Royal Bermuda Yacht Club

How to make the
Royal Bermuda Yacht Club rum cocktail

Which dark rum is best for a Royal Bermuda Yacht Club?

The best dark rum to use when shaking up a Royal Bermuda Yacht Club is an aged Rum with a bit of Demerara character. Use Dos Maderas 5+3 with the classic recipe but if you want a slightly richer version, try using the Dos Maderas 5+5.

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About Dos Maderas 5+3 Rum

Dos Maderas 5+3 Rum blends the lighter Baja Rum with the richer Guyana style and ages for 5 years in the Caribbean followed by 3 years in Jerez, Spain in Palo Cortado casks. The smooth character of the 5+3 is awash with pleasant vanilla, hazelnut, coconut and subtle maple.

dos-maderas-5-3-bottle-cocktail-mobile

About Dos Maderas 5+3 Rum

Dos Maderas 5+3 Rum blends the lighter Baja Rum with the richer Guyana style and ages for 5 years in the Caribbean followed by 3 years in Jerez, Spain in Palo Cortado casks. The smooth character of the 5+3 is awash with pleasant vanilla, hazelnut, coconut and subtle maple. 

Ingredients to make a Royal Bermuda Yacht Club cocktail

2 oz. Dos Maderas 5+3

.5 oz. Falernum

.25 oz. Cointreau

.75 oz. Fresh lime juice

(optional) .25 oz. Simple Syrup (1:1) 

Royal Bermuda Yacht Club cocktail recipe

1.

Chill a Coupe

2.

Cut a lime in half and juice

3.

Add all ingredients to your shaker

4.

Fill shaker with cracked ice

5.

Shake for 10 seconds

5.

Double-strain, using a fine mesh strainer to remove excess pulp and ice shards, into your chilled glass

6.

Optional garnish: Carve the rind of a lime wedge with a criss cross pattern and add a couple peels as a sail garnish speared together with a cocktail pick

Origins of the Royal Bermuda Yacht Club

If you’re wondering if there is such a thing as a Club Cocktail, then you should know the 19th and 20th centuries were full of organizations who had signature cocktails. From the Turf Club, to the Stork Club to the Jockey Club, the origins of the Royal Bermuda Yacht Club cocktail seemingly have some kind of similar upbringing. And yet, the cocktail’s origins are not zeroed in with a precise account. First documented stateside in the 1941 printing of Crosby Gaige’s “Cocktail Guide and Ladies’ Companion,” It’s a recipe likely to have triggered and inspired the founders of Tiki culture, Don the Beachcomber and Trader Vic, the latter of which also included it in his 1947 “Bartender’s Guide by Trader Vic.” It appears to be one of the first well known dark rum cocktails to incorporate Falernum, a wondrous alternative to simple syrup with punchy spice character and a mainstay ingredient for any professional bartender who enjoys mixing rum cocktails. Falernum originates from Barbados as a sweet rum based liqueur with spices like clove, ginger, almonds as well as lime zest. The Royal Yacht Club cocktail is a bare bones template of a Tiki cocktail with dark rum as well as a Bermuda cocktail without Bermuda rum. Bermuda, unlike Barbados and other outlying Caribbean regions did not have the same full on plantation culture as some of the more well known rum regions. The story of the RBYC cocktail is about sailing, prestige, trendy Daiquiri cocktail culture, spice and capturing a community in a moment of time. It cannot be greatly altered without thereby becoming something different. Key in its signature character: Falernum. One cannot make a RBYC cocktail without it.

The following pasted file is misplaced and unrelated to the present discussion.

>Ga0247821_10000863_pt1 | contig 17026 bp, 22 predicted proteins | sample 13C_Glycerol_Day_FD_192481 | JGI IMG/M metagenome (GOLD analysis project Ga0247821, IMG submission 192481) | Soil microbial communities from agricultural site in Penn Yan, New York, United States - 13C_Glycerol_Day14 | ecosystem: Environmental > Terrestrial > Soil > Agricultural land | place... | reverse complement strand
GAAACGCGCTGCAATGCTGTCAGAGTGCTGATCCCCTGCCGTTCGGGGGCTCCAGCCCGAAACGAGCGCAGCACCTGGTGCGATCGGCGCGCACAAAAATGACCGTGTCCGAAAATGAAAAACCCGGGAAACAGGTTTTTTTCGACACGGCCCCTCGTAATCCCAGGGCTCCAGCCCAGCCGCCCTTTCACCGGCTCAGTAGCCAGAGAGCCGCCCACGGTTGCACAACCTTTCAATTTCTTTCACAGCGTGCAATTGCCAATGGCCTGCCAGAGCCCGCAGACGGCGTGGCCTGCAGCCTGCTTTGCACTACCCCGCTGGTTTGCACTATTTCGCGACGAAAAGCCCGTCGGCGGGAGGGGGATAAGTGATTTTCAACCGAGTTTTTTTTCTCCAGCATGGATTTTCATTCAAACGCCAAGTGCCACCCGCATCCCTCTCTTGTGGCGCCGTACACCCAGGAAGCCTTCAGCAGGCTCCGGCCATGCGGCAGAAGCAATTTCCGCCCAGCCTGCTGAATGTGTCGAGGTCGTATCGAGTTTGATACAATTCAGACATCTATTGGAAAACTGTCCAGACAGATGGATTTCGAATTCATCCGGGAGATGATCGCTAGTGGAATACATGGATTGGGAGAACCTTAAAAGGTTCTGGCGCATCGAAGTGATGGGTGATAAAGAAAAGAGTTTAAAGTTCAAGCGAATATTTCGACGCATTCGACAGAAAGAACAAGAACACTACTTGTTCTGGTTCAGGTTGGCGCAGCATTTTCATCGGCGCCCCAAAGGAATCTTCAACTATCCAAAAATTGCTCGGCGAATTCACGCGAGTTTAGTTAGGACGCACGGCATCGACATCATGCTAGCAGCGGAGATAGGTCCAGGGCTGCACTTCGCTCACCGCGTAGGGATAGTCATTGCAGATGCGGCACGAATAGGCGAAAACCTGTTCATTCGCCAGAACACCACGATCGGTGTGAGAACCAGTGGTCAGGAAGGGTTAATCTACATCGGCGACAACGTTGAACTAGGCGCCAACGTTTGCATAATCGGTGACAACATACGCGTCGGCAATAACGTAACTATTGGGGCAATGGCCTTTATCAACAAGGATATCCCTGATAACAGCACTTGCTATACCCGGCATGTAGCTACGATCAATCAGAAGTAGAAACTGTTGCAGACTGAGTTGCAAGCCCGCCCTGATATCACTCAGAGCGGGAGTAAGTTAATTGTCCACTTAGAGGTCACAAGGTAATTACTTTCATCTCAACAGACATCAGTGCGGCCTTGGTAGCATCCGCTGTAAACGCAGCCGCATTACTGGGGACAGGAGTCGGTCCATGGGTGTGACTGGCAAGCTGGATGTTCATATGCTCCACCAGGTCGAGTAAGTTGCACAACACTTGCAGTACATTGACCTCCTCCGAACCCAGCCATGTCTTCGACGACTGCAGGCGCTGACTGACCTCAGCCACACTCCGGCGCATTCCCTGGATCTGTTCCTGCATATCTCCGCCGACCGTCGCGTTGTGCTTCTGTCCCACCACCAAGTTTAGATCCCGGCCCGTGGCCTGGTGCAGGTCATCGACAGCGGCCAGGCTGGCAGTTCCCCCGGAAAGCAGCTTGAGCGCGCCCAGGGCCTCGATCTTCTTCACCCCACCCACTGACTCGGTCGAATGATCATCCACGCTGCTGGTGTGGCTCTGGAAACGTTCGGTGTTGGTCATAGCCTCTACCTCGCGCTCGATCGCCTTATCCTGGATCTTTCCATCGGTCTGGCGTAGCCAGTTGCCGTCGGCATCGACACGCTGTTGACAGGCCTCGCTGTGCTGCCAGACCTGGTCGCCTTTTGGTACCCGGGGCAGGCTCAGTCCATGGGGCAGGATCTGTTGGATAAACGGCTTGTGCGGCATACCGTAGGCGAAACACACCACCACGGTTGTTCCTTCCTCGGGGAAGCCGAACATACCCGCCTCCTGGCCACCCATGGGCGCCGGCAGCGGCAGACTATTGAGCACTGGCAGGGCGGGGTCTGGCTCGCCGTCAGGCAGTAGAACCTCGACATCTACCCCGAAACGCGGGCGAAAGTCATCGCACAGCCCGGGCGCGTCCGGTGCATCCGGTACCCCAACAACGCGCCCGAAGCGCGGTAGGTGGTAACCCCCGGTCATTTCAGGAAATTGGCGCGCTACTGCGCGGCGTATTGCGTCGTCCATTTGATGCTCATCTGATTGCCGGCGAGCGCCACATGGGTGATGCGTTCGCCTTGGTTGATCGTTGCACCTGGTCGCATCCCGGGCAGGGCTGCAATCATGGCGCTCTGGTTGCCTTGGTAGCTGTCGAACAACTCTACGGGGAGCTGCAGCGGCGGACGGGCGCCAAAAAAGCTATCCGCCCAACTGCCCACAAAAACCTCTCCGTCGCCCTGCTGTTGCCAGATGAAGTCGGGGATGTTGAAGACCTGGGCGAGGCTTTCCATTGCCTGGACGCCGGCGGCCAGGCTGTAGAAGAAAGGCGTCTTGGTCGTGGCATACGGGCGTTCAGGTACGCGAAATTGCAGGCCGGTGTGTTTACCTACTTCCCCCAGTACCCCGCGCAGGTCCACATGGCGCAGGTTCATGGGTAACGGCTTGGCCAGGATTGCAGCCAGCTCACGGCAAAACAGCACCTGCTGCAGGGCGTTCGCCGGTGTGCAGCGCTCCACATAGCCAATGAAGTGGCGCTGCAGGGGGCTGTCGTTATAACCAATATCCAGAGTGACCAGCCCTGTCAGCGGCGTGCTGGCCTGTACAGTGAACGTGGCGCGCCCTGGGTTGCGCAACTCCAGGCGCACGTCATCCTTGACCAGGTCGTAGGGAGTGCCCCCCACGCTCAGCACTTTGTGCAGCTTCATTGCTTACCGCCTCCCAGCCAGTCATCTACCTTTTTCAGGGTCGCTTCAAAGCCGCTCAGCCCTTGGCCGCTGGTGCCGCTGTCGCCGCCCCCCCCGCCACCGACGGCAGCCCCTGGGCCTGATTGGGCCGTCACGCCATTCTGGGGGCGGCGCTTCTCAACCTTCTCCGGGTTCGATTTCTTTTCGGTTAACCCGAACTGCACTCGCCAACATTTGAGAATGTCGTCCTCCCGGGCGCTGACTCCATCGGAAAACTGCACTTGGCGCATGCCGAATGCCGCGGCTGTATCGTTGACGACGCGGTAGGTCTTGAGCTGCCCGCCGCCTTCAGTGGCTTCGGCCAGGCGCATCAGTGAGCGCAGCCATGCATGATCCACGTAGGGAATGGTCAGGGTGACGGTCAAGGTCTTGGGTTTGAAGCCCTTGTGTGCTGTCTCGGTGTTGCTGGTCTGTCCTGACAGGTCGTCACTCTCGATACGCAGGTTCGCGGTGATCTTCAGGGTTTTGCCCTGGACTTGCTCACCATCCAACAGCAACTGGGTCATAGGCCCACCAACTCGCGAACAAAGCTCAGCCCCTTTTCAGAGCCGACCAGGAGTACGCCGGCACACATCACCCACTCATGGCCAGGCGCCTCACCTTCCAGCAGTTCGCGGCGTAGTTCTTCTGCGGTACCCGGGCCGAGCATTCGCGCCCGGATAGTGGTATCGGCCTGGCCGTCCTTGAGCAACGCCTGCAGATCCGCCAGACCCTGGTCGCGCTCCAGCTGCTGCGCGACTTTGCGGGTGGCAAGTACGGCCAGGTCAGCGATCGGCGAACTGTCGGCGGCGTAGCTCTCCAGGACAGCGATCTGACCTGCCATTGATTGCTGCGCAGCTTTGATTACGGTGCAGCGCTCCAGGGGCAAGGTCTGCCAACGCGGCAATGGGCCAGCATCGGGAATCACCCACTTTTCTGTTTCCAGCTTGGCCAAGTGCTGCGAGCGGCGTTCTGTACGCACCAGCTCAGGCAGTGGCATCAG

What is the Royal Bermuda Yacht Club?

The Royal Bermuda Yacht Club is more than just a cocktail, more than just another riff on the Classic Daiquiri and more than just an actual historic British Yacht Club founded on November 1st, 1844 in Bermuda. Originally led by a gathering of 30 British Army officers and local Bermudian sailors, they adopted the term “Royal” when in 1845, Prince Albert accepted the invitation to become Patron of the Club and the name was adjusted officially in 1846. Still going today, the RBYC hosts regattas and funds scholarships towards sailing education. It’s also one of the three oldest clubs with a Royal Warrant outside of the British isles.

Royal Bermuda Yacht Club dark rum cocktail Variations and types

This is the heritage recipe for any Rum sour and all Tiki/Tropical rum cocktails PERIOD. We recommend one using aged rum like the Dos Maderas 5+3 or 5+5
This is another variant of the Daiquiri made with dark Jamaican Rum, honey syrup and bitters. Consider it a cocktail cousin with a bit more haut gout funk and earthiness.

FAQ

Cointreau is the best go-to classic orange liqueur to use in the Royal Bermuda Yacht Club cocktail. Subbing in Pierre Ferrand’s Dry Curaçao will adjust the balance to become a bit brighter but also drier while subbing in Grand Marnier will add more weight, sweetness and texture.

Exact dates or origin are murky but the first mention of the cocktail comes in 1941 in Crosby Gaige’s “Cocktail Guide and Ladies’ Companion”. Gaige was a New York theatre producer as well as patron and practitioner of the culinary and cocktail arts. It’s possible he may have created the recipe but it’s also likely he may have simply added it to his collection for publication.

Speculation feeds the art of heresy and it is no different in cocktail culture. Clearly a riff on a Classic Daiquiri, it may have made its way up to New York in 1941 but the true creator is a bit lost to dark bar rooms and island lore. The inclusion of Falernum indicates that it may have Bajan origins but there’s not a whole lot else to go on.

Cocktails with Dos Maderas 5+3

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